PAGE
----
The eye lid condition of Entropion can be extremely irritating.
- People with Entropion constantly feel as if they have ‘something’ in their eye.
- This is because, with Entropion, your lower lashes turn inwards towards your eye surface and often cause a constant irritation of your eye.
If you are like many others affected by Entropion, then you might have tried nearly everything to get some relief – some people even resort to taping down their lower eyelids.
Canthoplasty surgery can provide you with a lasting solution to the constant eye area irritation that occurs with the medical condition of Entropion.
But remember, operating on the lower lids is NOT a simple procedure and requires advanced surgical skill, great knowledge and highly-precise judgment.
Eyelid Surgery is Complex: Many Surgeons can get Lower Eyelid Blepharoplasty or Canthoplasty Surgery wrong.
- Don’t underestimate the importance of choosing a highly skilled Specialist Surgeon for eyelid and eye area surgery – your vision is at stake.
- Choose an experienced Oculoplastic Surgeon (or Specialist Plastic Surgeon) who has extensive experience in operating on the lower eye lids.
It is best to choose a devoted Surgeon with decades of expertise in correcting Entropion or Ectropion conditions and who has performed complex surgeries to correct lower eyelid problems.
The great news is that you have come to the perfect place for your eye surgery because we have Melbourne & Sydney’s leading Upper Blepharoplasty, Lower Blepharoplasty, Canthoplasty & Entropian and Ectropian Surgeons.
In Melbourne, choose Dr Benjamin Burt, an Oculoplastic Surgeon with extensive experience in fixing lower eye lid problems through Canthoplasty surgery procedures (Dr Burt is shown below).
In Sydney, visit Dr Lionel Chang, an expert in surgeries of the eyelids, brows and face.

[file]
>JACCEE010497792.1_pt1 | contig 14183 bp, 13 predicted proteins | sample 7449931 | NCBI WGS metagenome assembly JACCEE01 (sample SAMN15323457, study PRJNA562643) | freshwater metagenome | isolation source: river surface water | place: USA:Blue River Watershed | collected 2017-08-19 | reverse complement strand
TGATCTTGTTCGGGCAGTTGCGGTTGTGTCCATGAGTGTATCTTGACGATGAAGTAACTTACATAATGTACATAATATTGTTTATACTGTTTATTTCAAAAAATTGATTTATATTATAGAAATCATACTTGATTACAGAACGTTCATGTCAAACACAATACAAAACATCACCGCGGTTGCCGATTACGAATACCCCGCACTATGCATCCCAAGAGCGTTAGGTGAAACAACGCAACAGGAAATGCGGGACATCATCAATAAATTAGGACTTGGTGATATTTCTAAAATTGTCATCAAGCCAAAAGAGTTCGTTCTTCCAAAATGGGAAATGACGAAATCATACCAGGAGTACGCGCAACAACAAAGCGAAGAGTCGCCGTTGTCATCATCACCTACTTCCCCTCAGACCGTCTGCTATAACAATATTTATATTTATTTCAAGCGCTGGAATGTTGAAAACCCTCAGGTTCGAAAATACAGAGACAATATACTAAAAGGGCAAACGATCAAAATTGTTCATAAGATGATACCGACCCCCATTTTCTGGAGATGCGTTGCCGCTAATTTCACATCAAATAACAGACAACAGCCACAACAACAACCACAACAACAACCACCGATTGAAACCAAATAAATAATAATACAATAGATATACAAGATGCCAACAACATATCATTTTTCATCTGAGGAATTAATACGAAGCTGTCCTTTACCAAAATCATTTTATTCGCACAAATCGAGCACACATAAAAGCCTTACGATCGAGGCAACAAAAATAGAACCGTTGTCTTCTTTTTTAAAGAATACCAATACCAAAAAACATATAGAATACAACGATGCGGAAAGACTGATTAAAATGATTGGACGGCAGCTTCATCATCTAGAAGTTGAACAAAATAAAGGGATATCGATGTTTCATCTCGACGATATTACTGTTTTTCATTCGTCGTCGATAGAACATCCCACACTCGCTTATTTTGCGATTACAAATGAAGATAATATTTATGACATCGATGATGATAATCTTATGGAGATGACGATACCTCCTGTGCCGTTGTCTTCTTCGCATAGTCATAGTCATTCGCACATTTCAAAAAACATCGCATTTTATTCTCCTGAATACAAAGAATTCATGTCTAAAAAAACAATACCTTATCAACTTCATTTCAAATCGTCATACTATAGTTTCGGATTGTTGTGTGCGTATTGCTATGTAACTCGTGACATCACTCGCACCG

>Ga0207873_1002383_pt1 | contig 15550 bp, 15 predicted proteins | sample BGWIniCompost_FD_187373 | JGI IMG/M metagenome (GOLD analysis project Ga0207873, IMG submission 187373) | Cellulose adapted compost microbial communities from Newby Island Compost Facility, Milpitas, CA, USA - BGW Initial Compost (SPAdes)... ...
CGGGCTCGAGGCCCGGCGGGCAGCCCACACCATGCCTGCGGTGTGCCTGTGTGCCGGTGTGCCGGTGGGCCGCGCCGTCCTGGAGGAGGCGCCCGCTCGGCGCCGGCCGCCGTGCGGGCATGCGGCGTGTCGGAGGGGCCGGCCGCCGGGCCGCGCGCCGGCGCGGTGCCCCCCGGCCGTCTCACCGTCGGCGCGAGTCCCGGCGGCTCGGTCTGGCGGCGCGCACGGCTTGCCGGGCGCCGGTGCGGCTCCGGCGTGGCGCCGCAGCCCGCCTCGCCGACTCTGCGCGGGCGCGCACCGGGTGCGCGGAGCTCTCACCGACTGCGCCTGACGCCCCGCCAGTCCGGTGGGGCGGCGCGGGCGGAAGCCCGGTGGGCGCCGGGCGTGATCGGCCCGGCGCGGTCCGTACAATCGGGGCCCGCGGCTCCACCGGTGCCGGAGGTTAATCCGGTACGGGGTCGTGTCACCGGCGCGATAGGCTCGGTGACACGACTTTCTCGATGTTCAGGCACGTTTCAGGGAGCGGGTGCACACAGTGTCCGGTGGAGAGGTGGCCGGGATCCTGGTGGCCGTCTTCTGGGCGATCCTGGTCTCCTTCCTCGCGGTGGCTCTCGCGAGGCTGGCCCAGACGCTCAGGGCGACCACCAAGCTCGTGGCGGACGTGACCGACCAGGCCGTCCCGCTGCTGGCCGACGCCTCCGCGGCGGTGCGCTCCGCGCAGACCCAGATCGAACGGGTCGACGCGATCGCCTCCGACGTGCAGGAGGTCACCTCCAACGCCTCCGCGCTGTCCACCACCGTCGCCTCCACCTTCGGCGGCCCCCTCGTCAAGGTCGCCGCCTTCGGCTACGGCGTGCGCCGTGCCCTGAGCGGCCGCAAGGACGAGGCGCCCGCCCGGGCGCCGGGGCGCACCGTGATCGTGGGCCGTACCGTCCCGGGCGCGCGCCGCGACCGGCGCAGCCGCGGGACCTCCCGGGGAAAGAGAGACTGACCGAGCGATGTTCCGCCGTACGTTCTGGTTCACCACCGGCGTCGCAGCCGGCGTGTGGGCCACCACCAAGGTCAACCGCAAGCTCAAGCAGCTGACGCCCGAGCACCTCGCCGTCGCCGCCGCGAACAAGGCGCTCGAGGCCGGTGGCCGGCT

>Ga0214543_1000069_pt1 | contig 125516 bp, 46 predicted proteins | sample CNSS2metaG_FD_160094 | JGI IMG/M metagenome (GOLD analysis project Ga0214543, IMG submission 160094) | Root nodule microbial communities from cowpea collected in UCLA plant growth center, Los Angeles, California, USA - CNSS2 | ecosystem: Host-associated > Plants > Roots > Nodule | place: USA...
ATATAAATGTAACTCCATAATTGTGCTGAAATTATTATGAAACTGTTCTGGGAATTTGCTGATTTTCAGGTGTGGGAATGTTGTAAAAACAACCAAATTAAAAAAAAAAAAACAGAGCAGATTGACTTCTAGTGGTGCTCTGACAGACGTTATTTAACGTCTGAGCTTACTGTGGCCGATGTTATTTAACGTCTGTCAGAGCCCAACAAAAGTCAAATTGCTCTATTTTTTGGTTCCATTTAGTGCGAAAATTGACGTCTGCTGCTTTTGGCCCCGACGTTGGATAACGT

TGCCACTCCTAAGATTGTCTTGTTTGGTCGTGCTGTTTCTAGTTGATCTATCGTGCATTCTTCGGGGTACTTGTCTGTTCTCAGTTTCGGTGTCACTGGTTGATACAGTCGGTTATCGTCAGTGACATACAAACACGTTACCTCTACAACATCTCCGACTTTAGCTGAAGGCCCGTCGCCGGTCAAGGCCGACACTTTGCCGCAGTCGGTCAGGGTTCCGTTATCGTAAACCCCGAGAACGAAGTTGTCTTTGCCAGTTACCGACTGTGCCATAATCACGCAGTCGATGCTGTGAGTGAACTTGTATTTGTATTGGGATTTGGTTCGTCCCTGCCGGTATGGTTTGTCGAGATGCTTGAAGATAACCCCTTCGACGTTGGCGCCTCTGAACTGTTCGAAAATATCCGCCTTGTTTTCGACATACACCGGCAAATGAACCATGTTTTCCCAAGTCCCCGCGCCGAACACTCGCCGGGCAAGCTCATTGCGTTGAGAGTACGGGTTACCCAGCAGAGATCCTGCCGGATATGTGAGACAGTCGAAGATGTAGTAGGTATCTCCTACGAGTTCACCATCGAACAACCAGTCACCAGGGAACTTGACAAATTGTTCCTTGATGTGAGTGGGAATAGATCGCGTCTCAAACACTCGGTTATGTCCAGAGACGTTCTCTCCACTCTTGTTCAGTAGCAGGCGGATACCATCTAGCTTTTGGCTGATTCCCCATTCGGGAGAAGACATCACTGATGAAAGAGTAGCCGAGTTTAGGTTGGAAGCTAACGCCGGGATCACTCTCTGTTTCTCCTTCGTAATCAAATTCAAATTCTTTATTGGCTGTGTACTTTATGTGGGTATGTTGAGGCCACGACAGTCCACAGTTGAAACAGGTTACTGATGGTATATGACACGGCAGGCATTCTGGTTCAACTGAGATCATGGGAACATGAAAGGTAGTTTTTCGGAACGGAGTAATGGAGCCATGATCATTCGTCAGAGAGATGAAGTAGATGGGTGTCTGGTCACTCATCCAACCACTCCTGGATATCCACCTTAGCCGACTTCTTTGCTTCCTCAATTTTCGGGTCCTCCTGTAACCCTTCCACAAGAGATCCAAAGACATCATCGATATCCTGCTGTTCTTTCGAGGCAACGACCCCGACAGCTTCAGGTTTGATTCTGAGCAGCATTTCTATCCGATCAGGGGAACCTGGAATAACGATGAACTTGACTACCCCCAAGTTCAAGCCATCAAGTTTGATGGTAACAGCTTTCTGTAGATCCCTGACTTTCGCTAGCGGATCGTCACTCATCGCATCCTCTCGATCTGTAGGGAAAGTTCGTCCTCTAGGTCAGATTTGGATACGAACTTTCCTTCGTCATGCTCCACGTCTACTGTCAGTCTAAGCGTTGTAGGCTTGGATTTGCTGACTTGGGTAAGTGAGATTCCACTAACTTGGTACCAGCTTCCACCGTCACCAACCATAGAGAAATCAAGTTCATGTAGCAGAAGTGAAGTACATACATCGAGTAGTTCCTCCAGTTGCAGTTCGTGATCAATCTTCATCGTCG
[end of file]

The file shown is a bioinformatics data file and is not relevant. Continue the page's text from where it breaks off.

Oculoplastic Eye Lid Surgery: What to Expect From an Experienced Canthoplasty Surgeon such as Dr Benjamin Burt, FRANZCO FACS.
Dr. Benjamin Burt is one of Melbourne’s leading Blepharoplasty Eyelid Surgery Experts; he operates at accredited major hospitals in Melbourne and uses a top team of Surgical Support staff.
Not all surgeon’s are equal in terms of experience and training. It’s best to choose a Surgeon who has made corrective eye surgery and plastic surgery for eyelid corrections their life’s work.
For eye lids in Melbourne, you’ll be in great hands with Dr Burt, Oculoplastic Surgeon and Lower Eye Lid Surgery Experts who has performed thousands of surgeries.
Surgical Experience & Skills Summary of Dr. Benjamin Burt, FRANZCO FACS
- Over 4,000 lid, orbital, and facial procedures including ectroprion, entropion, blepharoplasties and ptosis repair – including reconstructive, revisional surgeries and plastic & cosmetic surgery procedures
- Special surgical interest in: oculoplastic surgery, blepharoplasty, orbital, facial and ocular trauma; ophthalmic, orbital and plastic surgical robotics
- Cosmetic oculoplastic surgery procedures to improve the appearance & function of the eyes and eyelids
- Bachelor of Medicine/Bachelor of Surgery (MBBS) Honours – University of Melbourne, 1997
- Fellow of the Royal Australian & New Zealand College of Ophthalmologists (FRANZCO)
- Fellow of the American College of Surgeons (FACS)… and more!
Steps to Canthoplasty Surgery
STEP ONE: Consultation
- You want to be sure that you have a thorough consultation with your Surgeon
- You and your Surgeon can discuss your expectations about what can actually be achieved through corrective eyelid surgery such as a Canthoplasty or other type of Eyelid Surgery.